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Energy reform is no simple thing. Its complexity is evident in the number of Congressional committees that have a say in developing a legislative package on energy. Reforming the way Americans develop, produce and consume energy requires not just a change of laws, but a change of habits and attitudes. It affects not only our economy, but our international security, our mobility and our health. Not to mention the federal Treasury.
Its a complex issue with a million different pieces. But Roll Call decided to ask Congressional experts a simple question:
If you reform our nations energy policy, who pays and how?
As the debate over comprehensive energy and global climate change legislation moves through Congress this year, gauging who the winners and losers are in this high-stakes game may be a function of perception rather than reality.
With the summer driving season upon us and gasoline prices on the rise again for almost 50 consecutive days, Members of Congress continue to hear from constituents whether single parents, small-business owners, or farmers and ranchers who are struggling to pay growing energy costs. These concerns often spur piecemeal approaches to energy reform in Congress, but we must enact comprehensive and responsible solutions that address our energy needs today and in the long term.
Following a month of continuous negotiations in which I engaged with Energy and Commerce Chairman Henry Waxman (D-Calif.) and Subcommittee on Energy and Environment Chairman Ed Markey (D-Mass.), an agreement has now been reached on the principles for greenhouse gas control legislation that protects the national economy and cushions the consumers of fossil-fueled electricity from significant electricity rate increases. Our agreement is at the core of the legislation that has been approved by the Energy and Commerce Committee and will be debated on the House floor this summer.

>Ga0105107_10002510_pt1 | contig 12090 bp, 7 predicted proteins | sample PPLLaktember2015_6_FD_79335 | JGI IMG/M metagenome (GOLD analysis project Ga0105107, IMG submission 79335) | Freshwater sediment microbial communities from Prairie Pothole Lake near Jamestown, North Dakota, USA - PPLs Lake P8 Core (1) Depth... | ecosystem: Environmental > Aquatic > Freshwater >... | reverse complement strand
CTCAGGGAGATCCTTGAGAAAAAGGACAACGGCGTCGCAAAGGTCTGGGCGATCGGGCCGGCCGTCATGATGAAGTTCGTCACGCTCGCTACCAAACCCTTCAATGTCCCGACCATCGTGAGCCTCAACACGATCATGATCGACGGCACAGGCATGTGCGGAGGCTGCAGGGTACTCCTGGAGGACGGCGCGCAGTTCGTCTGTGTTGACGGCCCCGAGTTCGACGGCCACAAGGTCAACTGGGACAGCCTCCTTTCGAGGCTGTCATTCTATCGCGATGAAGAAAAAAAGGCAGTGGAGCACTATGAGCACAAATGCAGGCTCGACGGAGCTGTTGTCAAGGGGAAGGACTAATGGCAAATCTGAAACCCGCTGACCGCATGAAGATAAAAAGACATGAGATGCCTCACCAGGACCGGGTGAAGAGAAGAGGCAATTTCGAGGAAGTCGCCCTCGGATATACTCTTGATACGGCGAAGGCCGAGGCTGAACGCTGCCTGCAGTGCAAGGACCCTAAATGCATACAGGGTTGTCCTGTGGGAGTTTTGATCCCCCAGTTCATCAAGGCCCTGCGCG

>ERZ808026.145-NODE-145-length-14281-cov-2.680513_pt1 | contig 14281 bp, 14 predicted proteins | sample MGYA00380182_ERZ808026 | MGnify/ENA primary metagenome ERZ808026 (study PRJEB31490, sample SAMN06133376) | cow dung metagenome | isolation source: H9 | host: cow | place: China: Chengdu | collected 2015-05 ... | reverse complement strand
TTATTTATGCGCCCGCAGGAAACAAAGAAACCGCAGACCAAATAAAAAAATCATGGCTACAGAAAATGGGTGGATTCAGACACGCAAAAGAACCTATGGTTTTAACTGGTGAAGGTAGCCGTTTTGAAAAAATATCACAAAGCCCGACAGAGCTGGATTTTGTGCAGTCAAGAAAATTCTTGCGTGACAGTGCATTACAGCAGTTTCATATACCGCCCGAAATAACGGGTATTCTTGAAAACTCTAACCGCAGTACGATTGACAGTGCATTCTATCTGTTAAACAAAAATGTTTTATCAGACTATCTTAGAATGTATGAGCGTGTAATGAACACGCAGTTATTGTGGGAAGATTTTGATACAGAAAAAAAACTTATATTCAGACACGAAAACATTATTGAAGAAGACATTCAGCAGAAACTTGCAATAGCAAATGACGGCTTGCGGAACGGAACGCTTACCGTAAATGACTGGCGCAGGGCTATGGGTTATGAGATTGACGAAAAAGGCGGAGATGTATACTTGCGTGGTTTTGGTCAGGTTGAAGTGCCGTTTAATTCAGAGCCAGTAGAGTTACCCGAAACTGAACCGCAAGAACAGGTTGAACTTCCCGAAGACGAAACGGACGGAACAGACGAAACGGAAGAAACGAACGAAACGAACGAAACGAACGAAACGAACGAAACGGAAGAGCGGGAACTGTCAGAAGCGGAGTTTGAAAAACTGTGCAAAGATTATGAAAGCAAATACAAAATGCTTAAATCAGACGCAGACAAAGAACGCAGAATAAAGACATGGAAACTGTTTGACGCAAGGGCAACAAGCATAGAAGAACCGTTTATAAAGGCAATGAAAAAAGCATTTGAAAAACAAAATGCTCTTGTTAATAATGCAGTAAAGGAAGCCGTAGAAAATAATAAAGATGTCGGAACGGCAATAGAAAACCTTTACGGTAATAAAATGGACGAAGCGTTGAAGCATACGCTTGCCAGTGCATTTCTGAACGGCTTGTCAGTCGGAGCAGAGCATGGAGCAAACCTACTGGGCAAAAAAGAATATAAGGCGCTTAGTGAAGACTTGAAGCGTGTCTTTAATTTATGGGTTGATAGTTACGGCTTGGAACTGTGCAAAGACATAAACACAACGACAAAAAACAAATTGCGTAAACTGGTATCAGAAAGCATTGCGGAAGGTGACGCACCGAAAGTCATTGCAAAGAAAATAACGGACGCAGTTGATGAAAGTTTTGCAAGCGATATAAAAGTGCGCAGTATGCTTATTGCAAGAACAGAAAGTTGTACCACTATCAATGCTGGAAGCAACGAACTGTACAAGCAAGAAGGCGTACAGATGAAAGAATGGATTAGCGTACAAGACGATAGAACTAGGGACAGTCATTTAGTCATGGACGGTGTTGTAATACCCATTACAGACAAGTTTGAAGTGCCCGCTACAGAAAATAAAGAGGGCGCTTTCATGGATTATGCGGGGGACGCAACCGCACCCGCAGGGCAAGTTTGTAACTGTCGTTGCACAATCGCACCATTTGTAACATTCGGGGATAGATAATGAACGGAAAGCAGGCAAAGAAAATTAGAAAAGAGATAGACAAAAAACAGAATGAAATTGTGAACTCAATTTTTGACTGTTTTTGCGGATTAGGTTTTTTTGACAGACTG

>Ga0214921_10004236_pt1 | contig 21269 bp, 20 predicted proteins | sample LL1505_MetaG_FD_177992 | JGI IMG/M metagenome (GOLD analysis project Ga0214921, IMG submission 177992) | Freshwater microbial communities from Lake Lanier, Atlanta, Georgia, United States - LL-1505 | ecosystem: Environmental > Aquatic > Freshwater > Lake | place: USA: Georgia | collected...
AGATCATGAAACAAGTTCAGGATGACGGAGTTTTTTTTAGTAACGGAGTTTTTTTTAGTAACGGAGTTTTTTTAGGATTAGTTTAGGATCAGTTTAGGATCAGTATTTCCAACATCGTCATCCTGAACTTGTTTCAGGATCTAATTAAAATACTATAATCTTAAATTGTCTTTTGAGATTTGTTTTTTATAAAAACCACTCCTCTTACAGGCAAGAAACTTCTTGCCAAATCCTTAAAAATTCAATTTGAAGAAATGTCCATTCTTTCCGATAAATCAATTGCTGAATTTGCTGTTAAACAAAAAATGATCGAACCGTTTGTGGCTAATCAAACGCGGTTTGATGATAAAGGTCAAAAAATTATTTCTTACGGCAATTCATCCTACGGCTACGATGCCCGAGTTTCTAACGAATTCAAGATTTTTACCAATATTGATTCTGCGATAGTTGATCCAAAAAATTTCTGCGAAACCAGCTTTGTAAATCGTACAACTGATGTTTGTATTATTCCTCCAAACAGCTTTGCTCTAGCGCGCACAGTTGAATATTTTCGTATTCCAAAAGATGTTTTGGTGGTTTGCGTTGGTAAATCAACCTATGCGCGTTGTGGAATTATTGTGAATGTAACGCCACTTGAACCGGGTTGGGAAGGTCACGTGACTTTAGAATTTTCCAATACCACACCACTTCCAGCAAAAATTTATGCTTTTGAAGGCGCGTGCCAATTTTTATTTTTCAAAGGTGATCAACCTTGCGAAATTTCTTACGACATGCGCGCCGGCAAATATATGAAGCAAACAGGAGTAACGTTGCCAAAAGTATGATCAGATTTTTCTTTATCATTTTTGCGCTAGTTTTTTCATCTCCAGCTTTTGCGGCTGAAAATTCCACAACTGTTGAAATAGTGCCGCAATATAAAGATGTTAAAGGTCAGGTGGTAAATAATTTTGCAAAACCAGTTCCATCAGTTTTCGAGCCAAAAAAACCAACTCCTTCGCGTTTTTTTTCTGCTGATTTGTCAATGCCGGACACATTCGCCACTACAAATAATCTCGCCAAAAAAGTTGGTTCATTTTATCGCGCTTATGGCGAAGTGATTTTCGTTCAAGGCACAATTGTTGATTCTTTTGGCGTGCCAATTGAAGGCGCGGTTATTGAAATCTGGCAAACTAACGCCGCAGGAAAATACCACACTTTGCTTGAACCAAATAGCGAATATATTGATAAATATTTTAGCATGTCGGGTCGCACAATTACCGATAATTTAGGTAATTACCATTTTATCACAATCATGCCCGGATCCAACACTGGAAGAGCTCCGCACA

I dont know anybody who lives on planet Earth and who doesnt want to save it, but I know plenty of people who suspect many of the big, planet-saving ideas are going to hurt them, at least in the wallet.
Last summer, Americans were reeling from the largest oil price spike the nation ever experienced. Oil prices had increased from $51 per barrel in January 2007 to nearly $150 in July 2008 a nearly 200 percent increase in 18 months.
Congress appears poised to rush through the most sweeping change to our nations energy policy in generations. The rhetoric sounds great: a profusion of green jobs, finally making big oil and gas companies pay their fair share in taxes, and even saving the planet.
Securing our nations energy future is one of the most complex, yet most critical, issues that we as Americans face today. While a transition to renewable sources of energy is a laudable goal, it will not happen overnight. Realistically, we simply cannot ignore the importance of fossil fuels in our energy mix oil and gas and coal will certainly continue to be major components in Americas energy portfolio through the foreseeable future.
The future of American energy development is at a crossroads. While we all recognize the need to have an affordable and stable energy supply, agreeing on the best path toward achieving this goal is not simple.
As the debate over future energy legislation continues, it is essential that an area where 40 percent of our total energy consumption occurs remains in these discussions buildings. Investing in energy efficiency measures in buildings is the most immediate and effective way to reduce carbon emissions, lower energy demand, create good, clean energy jobs and save money.